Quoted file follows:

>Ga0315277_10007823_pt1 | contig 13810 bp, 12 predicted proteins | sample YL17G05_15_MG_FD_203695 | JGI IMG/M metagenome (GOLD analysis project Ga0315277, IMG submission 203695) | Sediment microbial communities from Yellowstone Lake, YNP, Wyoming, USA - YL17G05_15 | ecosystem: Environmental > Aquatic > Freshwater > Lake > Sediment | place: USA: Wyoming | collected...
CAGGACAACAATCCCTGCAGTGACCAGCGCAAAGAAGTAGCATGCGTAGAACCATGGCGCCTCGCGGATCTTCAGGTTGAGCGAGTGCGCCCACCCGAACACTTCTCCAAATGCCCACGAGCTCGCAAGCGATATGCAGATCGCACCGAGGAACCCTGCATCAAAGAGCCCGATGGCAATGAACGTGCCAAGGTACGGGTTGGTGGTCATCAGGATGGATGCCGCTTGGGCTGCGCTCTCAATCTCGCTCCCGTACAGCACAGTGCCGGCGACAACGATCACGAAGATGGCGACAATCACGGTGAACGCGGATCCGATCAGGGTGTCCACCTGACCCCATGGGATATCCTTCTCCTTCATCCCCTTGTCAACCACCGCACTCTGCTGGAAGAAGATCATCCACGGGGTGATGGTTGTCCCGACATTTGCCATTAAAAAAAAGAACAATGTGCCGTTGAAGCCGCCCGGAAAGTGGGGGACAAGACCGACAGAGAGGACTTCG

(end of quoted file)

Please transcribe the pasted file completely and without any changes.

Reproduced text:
>Ga0315277_10007823_pt1 | contig 13810 bp, 12 predicted proteins | sample YL17G05_15_MG_FD_203695 | JGI IMG/M metagenome (GOLD analysis project Ga0315277, IMG submission 203695) | Sediment microbial communities from Yellowstone Lake, YNP, Wyoming, USA - YL17G05_15 | ecosystem: Environmental > Aquatic > Freshwater > Lake > Sediment | place: USA: Wyoming | collected...
CAGGACAACAATCCCTGCAGTGACCAGCGCAAAGAAGTAGCATGCGTAGAACCATGGCGCCTCGCGGATCTTCAGGTTGAGCGAGTGCGCCCACCCGAACACTTCTCCAAATGCCCACGAGCTCGCAAGCGATATGCAGATCGCACCGAGGAACCCTGCATCAAAGAGCCCGATGGCAATGAACGTGCCAAGGTACGGGTTGGTGGTCATCAGGATGGATGCCGCTTGGGCTGCGCTCTCAATCTCGCTCCCGTACAGCACAGTGCCGGCGACAACGATCACGAAGATGGCGACAATCACGGTGAACGCGGATCCGATCAGGGTGTCCACCTGACCCCATGGGATATCCTTCTCCTTCATCCCCTTGTCAACCACCGCACTCTGCTGGAAGAAGATCATCCACGGGGTGATGGTTGTCCCGACATTTGCCATTAAAAAAAAGAACAATGTGCCGTTGAAGCCGCCCGGAAAGTGGGGGACAAGACCGACAGAGAGGACTTCG